Wisdom Story – 209

by Paul on August 1, 2014

Waves BreakingA salt doll journeyed for thousands of miles over land, until it finally came to the sea.

It was fascinated by this strange moving mass, quite unlike anything it had ever seen before.

“Who are you?” said the salt doll to the sea.

The sea smilingly replied, “Come in and see.”

So the doll waded in.

The farther it walked into the sea the more it dissolved, until there was only very little of it left. Before that last bit dissolved, the doll exclaimed in wonder, “Now I know what I am!”



Bonus – Finding Iggy Cookies

by Paul on July 31, 2014

Iggy cookiesSome of you may be aware of our Find Your Inner Iggy social media contest.

When we arrived at work this morning, each of us had one of these “Inner Iggy” cookies at our desks.

We then shared a catered breakfast and we are now all suffering from carbohydrate overload and are dosing the morning away…

Happy Feast Day!


Feast of St. Ignatius 2014

by Paul on July 31, 2014

lopezIn the Preface to her book on Ignatius, Just Call Me Lopez, Margaret Silf calls him, “one of God’s pieces of broken glass.”  As context, she cites the following:

I walked along the beach one morning and noticed something glinting in the sand. When I stooped to pick it up, I had in my hand just a piece of broken glass. I could easily have hurt myself on it, but instead I held it between my fingers and watched as the sun’s rays fell upon it. A miracle happened. The invisible light of the sun suddenly became visible in a whole spectrum of color as the light was refracted—bent!—through the broken glass, to create a rainbow.

Miracles so often happen in the midst of brokenness, inadequacy, and failure. In fact, those experiences would seem to be God’s preferred location for the work of transformation.

Today, on the Feast of St. Ignatius, I give special thanks that I, too, have encountered this piece of God’s broken glass.


Seeing More – 3

by Paul on July 30, 2014

From Nikolaas Sintobin’s Seeing More website, here is a short video — shot in 2011 — of a 109 year-old concentration camp survivor.  Her radiance is astonishing.



by Paul on July 29, 2014

PhilipSeymourHoffmanSept2010Last weekend I watched “A Late Quartet.” [If you have access to Netflix or can find it on some other streaming service, run now and watch it.]

About a classical quartet undergoing disruptive change wile preparing to perform Beethoven’s Opus 131, it is one of Philip Seymour Hoffman’s final films before he died of a heroin overdose.

His skills as an actor were immense, but the choices he made with regard to drugs means that he is now lost to his family and to all of us who appreciated his work.

I have found myself thinking about my own choices and whether or not I am making the best and healthiest decisions in my own life.


[Image by Justin Hoch; licensed under the Creative Commons Attribution 2.0 Generic license.]


For the last month, our Islamic sisters and brothers have experienced Ramadan, the month-long period of fast and abstinence. Tonight at sundown begins the Feast of Eid al Fitr or the Feast of Breaking the Fast. To mark this occasion, I have chosen some beautiful and reflective Sufi music.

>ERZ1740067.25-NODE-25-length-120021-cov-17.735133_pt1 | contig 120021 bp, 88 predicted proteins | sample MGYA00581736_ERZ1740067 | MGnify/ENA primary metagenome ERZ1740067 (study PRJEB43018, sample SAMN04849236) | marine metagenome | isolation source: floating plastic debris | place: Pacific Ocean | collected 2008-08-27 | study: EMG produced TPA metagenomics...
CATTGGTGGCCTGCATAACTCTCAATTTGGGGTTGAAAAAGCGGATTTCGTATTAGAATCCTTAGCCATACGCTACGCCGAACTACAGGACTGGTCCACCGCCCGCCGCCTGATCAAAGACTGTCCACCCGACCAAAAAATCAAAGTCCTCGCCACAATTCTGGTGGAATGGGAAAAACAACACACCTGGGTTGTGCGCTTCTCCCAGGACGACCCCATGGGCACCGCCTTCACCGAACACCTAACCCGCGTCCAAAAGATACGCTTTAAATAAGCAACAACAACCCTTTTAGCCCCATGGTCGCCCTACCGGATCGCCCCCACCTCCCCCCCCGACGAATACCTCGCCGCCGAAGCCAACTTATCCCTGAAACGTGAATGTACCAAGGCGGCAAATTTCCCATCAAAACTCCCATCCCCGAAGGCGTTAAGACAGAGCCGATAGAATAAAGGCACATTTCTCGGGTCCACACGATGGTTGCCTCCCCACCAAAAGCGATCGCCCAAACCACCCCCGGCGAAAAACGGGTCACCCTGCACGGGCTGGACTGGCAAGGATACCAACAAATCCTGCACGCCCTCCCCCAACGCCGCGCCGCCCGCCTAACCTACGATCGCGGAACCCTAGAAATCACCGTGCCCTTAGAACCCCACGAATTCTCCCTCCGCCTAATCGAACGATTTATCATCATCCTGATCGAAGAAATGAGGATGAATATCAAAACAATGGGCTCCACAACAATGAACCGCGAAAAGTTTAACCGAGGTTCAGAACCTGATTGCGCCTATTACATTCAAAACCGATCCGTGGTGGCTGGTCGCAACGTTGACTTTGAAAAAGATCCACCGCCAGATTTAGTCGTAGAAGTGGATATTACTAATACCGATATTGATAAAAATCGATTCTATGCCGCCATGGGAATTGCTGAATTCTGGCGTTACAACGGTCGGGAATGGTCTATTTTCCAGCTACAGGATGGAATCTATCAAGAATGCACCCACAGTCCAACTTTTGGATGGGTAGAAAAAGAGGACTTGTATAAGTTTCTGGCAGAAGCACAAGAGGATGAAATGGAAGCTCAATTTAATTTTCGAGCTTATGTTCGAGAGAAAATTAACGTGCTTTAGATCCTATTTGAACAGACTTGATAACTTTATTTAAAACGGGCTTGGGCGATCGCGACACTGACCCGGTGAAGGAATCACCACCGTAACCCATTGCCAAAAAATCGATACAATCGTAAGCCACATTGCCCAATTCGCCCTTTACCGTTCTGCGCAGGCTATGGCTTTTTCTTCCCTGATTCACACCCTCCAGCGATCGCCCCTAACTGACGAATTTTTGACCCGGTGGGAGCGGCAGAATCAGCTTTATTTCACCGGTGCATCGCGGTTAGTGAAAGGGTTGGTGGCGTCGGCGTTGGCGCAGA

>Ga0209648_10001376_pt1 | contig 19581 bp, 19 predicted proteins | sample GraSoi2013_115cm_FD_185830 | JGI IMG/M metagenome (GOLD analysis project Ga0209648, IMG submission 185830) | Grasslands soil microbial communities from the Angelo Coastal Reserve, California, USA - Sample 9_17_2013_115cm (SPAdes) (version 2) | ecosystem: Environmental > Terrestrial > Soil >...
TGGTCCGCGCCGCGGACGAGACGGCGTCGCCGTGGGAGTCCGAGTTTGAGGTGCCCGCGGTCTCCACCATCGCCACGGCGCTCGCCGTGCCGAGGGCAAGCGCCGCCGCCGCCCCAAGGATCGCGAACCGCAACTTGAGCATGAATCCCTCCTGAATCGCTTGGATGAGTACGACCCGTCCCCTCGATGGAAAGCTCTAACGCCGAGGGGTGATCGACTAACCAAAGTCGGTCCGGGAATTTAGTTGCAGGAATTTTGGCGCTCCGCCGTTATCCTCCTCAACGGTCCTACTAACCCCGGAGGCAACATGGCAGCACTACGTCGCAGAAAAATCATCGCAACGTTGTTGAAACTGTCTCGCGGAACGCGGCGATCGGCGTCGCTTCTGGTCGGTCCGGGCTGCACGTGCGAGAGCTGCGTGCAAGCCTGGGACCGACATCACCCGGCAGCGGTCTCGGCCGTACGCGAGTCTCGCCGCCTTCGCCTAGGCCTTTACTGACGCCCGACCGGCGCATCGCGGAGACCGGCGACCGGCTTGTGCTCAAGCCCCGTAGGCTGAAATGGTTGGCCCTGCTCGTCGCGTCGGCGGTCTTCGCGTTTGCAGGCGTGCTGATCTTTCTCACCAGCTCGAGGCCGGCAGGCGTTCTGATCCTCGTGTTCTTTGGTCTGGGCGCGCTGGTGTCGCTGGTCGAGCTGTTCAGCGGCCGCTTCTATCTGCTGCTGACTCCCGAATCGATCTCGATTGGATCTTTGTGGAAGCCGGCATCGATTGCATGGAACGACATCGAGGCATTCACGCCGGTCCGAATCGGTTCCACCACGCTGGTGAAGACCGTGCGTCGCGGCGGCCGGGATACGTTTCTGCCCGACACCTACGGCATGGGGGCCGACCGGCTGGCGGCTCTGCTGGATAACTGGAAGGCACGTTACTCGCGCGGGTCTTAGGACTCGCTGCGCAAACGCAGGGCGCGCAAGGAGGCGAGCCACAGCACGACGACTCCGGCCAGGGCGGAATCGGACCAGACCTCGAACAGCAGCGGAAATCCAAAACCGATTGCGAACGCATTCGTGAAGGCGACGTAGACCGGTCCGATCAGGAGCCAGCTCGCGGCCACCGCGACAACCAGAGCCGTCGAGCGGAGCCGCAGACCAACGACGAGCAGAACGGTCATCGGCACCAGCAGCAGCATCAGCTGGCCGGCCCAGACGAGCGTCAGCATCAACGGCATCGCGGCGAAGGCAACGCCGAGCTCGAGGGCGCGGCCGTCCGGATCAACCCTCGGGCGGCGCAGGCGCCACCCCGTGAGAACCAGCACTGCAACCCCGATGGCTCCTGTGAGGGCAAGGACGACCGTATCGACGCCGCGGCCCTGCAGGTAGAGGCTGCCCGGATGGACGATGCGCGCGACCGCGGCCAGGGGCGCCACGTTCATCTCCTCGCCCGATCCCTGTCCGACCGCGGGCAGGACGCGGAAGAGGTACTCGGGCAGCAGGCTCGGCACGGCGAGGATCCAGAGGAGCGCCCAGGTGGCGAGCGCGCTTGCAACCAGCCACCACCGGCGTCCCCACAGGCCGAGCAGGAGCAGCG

Wisdom Story – 208

by Paul on July 25, 2014

CFVol1-49917ThOne day a young, newly ordained priest, was having a conversation with a member of his congregation when the parishioner said, “You priests and preachers talk a lot about  ‘do unto others,’  but when you get right down to it, it comes down to basin theology.”

The young priest, now very curious, asked, “Basin theology?  What’s that?”

The insightful parishioner said, “Remember what Pilate did when he had the chance to acquit Jesus?  He called for a basin and washed his hands of the whole thing.  But Jesus, the night before his death, called for a basin and proceeded to wash the feet of the disciples.  It all comes down to basin theology.”



Master Hands

by Paul on July 24, 2014

My colleague, Tom, suggested this video about Korean ceramics.  I found it meditative and deeply moving.  I hope you do, too.


Seeing More – 2

by Paul on July 23, 2014

Today I’d like to share with you a short Pixar animation, For the Birds, that Nikolaas lists under the the heading of “Pride.”


A Litany of Thanksgiving

by Paul on July 22, 2014

A Basket of FlowersThis is from the 1979 edition of the Episcopal Book of Common Prayer

Let us give thanks to God our Father for all his gifts so freely bestowed upon us.

For the beauty and wonder of your creation, in earth and sky and sea. We thank you, Lord.

For all that is gracious in the lives of men and women, revealing the image of Christ, We thank you, Lord.

For our daily food and drink, our homes and families, and our friends, We thank you, Lord.

For minds to think, and hearts to love, and hands to serve, We thank you, Lord.

For health and strength to work, and leisure to rest and play, We thank you, Lord.

For the brave and courageous, who are patient in suffering and faithful in adversity, We thank you, Lord.

For all valiant seekers after truth, liberty, and justice, We thank you, Lord.

For the communion of saints, in all times and places, We thank you, Lord.

Above all, we give you thanks for the great mercies and promises given to us in Christ Jesus our Lord; To him be praise and glory, with you, O Father, and the Holy Spirit, now and for ever. Amen.